As far as scenic drives go, a tour of the 50-mile long Going-to-the-Sun Road is Glacier National Park’s prime attraction. It is the only road in America to hold the dual distinction of being both a National Historic Landmark and a National Civil Engineering Landmark. Maintenance on the road is nearly continual, so it is important to check current conditions to account for any construction or weather-related delays.
The views of mountains and valleys from the road are second-to-none, but its narrow sections might make driving it somewhat of an unnerving experience for RV owners. Fortunately, shuttle buses provide an more relaxed, environmentally friendly touring option during summer months. Buses are free and allow visitors to hop on or off anywhere along its route, including the ever-popular idyllic meadows of Logan Pass.
This less-visited part of Glacier National Park is serviced by bumpy dirt roads that can slow down your travel time, but if you’re looking for car-accessible peace and quiet, this is the place to go. The Bowman Lake campground is one of the park’s most remote frontcountry sites, and is a popular spot for fishing and canoeing. Lack of amenities makes for a more self-reliant outdoor experience. The region offers a variety of easy-to-moderate trails to hike but getting to the trailhead is often a trek in its own right.
Carved by glaciers during the last ice age, Lake McDonald sits in a broad, U-shaped valley replete with stunning views of snow-capped mountains and resplendent waterfalls. It’s also home to the historic Lake McDonald Lodge, one of the park’s surviving turn-of-the-century chalets. Built in 1914, the lodge retains a lot of its rustic style, offering lakefront dining and a charming wooden verandah. The Lake McDonald area hosts a variety of ranger-led activities, as well as guided hiking and backpacking trips. Day hikes to Avalanche Lake and along the Trail of Cedars are popular excursions.
Wildlife in Glacier National Park
While many parks have sadly lost significant portions of their biodiversity — which in some cases has been restored through conservation efforts — many of Glacier National Park’s native species have been allowed to continually thrive over time. The park was established relatively early, which extended protection to its native species. Plus, the park’s abundant acreage is supplemented by adjacent Canadian wilderness.
Mountain goats — not to be confused with bighorn sheep — are a symbol of Glacier National Park. They are the largest mammals found in their habitat, subalpine and alpine meadows, tundra and mountainsides with elevations up to 13,000 feet. Here they graze on grasses, shrubs, lichens and coniferous trees. Mating season for these goats runs from late October through early December, during which males can be seen contesting each other in violent scuffles. Mountain goats may commonly be seen at Logan Pass, the highest elevation reachable by car in Glacier National Park.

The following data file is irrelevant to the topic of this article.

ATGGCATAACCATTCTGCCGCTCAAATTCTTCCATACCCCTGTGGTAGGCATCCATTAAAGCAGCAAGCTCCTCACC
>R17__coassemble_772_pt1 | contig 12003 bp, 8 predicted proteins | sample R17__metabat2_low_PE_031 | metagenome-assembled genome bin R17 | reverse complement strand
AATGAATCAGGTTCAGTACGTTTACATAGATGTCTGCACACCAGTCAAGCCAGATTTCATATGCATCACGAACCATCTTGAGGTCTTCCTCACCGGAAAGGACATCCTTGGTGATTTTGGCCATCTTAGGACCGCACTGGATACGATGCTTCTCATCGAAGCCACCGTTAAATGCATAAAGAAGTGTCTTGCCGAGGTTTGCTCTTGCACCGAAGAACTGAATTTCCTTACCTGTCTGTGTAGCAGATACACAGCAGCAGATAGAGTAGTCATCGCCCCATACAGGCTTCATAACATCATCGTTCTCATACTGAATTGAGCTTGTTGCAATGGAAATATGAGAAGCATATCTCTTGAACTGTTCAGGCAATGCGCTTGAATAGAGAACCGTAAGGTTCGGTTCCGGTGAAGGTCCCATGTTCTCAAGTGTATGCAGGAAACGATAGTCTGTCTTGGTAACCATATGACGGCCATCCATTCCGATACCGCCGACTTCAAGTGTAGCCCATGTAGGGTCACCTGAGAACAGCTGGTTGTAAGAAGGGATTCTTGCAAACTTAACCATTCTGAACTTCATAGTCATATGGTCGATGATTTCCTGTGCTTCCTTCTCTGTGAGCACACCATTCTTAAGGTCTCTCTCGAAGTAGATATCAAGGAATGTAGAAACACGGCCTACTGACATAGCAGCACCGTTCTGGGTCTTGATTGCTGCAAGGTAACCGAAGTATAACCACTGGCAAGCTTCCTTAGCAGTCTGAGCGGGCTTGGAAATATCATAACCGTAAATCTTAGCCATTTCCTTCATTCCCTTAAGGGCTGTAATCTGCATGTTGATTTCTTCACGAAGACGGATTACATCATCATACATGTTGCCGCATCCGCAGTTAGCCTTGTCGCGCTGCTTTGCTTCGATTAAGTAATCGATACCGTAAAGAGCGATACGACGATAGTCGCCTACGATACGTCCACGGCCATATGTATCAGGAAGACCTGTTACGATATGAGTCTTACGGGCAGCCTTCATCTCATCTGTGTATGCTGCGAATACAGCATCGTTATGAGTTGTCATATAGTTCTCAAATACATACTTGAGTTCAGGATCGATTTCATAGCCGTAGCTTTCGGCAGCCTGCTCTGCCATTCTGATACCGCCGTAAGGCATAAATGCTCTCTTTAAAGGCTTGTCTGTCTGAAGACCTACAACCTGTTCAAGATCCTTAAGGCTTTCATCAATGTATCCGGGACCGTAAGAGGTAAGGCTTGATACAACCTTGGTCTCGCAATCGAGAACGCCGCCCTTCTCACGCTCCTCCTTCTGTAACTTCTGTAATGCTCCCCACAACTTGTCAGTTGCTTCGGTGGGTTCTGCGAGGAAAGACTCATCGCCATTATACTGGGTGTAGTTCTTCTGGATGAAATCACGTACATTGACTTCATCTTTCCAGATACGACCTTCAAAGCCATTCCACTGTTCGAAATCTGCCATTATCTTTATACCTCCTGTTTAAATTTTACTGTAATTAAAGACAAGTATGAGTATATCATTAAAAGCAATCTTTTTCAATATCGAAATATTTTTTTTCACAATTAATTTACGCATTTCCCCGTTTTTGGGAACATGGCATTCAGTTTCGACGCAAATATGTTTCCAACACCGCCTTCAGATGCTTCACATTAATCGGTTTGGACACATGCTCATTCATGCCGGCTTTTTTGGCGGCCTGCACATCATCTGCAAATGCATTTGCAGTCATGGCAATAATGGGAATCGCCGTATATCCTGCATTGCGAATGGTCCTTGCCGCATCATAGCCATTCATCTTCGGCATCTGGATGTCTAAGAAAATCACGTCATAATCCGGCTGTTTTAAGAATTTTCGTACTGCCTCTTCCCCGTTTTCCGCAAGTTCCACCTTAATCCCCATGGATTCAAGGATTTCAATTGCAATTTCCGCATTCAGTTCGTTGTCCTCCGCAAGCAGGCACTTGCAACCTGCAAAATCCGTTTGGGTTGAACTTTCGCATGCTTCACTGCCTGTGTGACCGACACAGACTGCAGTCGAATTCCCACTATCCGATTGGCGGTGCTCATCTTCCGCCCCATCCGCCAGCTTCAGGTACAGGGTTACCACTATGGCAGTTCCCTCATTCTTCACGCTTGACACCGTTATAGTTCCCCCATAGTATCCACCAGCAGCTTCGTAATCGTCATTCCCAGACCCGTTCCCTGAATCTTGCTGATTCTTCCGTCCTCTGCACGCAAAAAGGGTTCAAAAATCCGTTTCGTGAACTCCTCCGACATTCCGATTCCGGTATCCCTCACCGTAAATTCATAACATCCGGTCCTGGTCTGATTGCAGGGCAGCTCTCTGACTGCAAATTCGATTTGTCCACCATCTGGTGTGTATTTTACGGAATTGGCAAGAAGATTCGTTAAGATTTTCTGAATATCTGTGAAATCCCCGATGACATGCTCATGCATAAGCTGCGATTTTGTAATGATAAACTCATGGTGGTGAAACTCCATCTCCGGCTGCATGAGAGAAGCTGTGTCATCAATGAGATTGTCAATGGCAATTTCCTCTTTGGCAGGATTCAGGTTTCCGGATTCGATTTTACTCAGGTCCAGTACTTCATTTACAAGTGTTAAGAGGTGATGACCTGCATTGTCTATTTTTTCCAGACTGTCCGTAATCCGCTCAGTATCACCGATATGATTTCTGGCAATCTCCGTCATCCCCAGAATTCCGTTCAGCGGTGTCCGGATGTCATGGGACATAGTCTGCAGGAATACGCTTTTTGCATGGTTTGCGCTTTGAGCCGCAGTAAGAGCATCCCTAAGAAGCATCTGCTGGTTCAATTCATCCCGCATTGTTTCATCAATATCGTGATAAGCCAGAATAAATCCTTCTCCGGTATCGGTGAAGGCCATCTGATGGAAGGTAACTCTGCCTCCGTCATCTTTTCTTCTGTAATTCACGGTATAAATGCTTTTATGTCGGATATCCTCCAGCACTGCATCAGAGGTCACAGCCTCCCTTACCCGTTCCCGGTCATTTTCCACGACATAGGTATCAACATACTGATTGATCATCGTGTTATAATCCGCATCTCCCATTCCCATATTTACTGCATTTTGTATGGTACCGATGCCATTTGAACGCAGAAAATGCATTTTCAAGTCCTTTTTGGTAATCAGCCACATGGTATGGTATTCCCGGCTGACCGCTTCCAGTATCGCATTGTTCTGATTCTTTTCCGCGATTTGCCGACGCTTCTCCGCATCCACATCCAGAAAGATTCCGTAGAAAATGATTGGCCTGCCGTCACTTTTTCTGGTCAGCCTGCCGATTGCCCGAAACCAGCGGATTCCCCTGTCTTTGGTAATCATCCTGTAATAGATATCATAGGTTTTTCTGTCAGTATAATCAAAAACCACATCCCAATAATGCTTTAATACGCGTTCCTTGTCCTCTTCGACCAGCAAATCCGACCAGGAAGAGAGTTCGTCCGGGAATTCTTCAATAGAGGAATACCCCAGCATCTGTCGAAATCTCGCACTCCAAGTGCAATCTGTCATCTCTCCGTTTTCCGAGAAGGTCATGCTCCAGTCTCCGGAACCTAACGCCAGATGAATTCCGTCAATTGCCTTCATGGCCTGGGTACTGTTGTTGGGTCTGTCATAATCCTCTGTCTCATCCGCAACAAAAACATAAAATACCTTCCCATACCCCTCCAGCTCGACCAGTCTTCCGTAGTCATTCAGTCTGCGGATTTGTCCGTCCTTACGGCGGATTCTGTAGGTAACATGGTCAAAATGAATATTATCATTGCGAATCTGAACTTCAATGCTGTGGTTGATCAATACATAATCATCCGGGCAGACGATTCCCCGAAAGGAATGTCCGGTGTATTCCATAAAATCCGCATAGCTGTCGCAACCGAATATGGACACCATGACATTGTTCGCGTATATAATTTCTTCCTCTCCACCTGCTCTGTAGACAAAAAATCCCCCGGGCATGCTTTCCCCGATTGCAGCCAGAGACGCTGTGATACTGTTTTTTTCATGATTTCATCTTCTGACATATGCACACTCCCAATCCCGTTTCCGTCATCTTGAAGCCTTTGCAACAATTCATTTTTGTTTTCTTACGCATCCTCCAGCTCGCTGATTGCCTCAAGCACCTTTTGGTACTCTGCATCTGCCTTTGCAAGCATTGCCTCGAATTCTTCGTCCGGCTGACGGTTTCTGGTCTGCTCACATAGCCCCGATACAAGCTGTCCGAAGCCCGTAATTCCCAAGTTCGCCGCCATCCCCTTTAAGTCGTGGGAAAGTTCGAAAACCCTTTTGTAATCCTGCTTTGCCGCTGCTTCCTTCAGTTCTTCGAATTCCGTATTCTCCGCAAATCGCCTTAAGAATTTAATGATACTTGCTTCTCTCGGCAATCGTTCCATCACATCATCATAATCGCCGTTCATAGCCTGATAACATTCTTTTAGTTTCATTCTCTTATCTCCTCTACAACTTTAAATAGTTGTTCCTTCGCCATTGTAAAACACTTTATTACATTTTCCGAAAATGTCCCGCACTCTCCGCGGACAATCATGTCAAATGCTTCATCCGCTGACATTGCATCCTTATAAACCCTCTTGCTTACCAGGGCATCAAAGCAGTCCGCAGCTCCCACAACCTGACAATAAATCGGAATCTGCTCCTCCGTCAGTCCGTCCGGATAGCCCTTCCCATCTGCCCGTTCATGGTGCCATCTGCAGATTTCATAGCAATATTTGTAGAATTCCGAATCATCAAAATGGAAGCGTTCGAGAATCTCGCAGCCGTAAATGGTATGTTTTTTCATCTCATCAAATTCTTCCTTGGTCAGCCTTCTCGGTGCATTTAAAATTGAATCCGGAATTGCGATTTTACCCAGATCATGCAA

Although it’s not endangered, the solitary wolverine is somewhat of a rare sight in Glacier National Park. Chances are you’re likely to smell this giant weasel before you ever see it. The wolverine’s pungent musk, which it uses to mark territory, has earned it funny nicknames like “skunk bear.” But a wolverine’s ferocity is no laughing matter. These stocky, muscular predators have been known to take down prey many times their size, such as deer, caribou and elk. In winter months, much of their diet is derived from carrion, which they dig for in frozen snowfields. Wolverines can be seen along the Highline Trail in the park.
Glacier National Park is bear country. Along with the Canada lynx and the gray wolf, the grizzly bear is one of the few threatened or endangered species residing in Glacier National Park. There are also black bears in the park, and it is important to be able to tell the difference. Grizzly bears can be identified by their larger, dished-in faces and humps of heavy muscle above their shoulders. Their hair can have silver tips, which give them their grizzled appearance, but their base coloring can range from blond to nearly black.
The number one rule concerning bears in the wild is not to surprise them. Visitors can reduce their chances of a bear encounter by making noise and remaining alert. Do not approach bears.
History of Glacier National Park
Anyone who takes a trip to Glacier National Park can tell that it’s a special place, but to the region’s native peoples, the majestic peaks of park are holy. Evidence of human habitation around the park dates back about 10,000 years, but by the time American settlers arrived in the 19th century, the land was primarily used by the Flathead and Blackfeet nations, which lived in the western and eastern sides of the present-day park, respectively.
The Blackfeet in particular held the strong beliefs about the mountains in the park’s southeastern region, which they considered to be the “Backbone of the World.” Chief Mountain and the peaks at Two Medicine were traditional places visited during vision quests, rites of passage in which the celebrant spent a period of days fasting in the wilderness to help determine his place in society.
The first westerners to visit the region were largely trappers that came searching for beaver pelts, followed by homesteaders and miners. Gradually, tourism interest in the region grew, due largely to the efforts of George Bird Grinnell, an explorer and writer who would become the leading advocate for the establishment of a national park there. He wrote of the area’s grandeur, dubbing it “The Crown of the Continent.” Many would heed his call to the wild, coming by rail and horseback to witness its splendor. Glacier National Park was established in 1910.
Investment in infrastructure was key to the growth and development of the park. Starting in the 1890s, the Great Northern Railroad promoted the region in an effort to increase use of its new rail lines servicing this part of Montana. Operating through a subsidiary called the Glacier Park Company, it built numerous lodges and Swiss-style alpine chalets in the park during the 1910s. Three of those chalets are still in operation today, and are listed as National Historic Landmarks.
The Civilian Conservation Corps made significant contributions to the park’s infrastructure as well, building campsites, trails and making much-needed improvements to important roads, including portions of the 51-mile Going-to-the-Sun Road — although that road was not totally paved until 1952.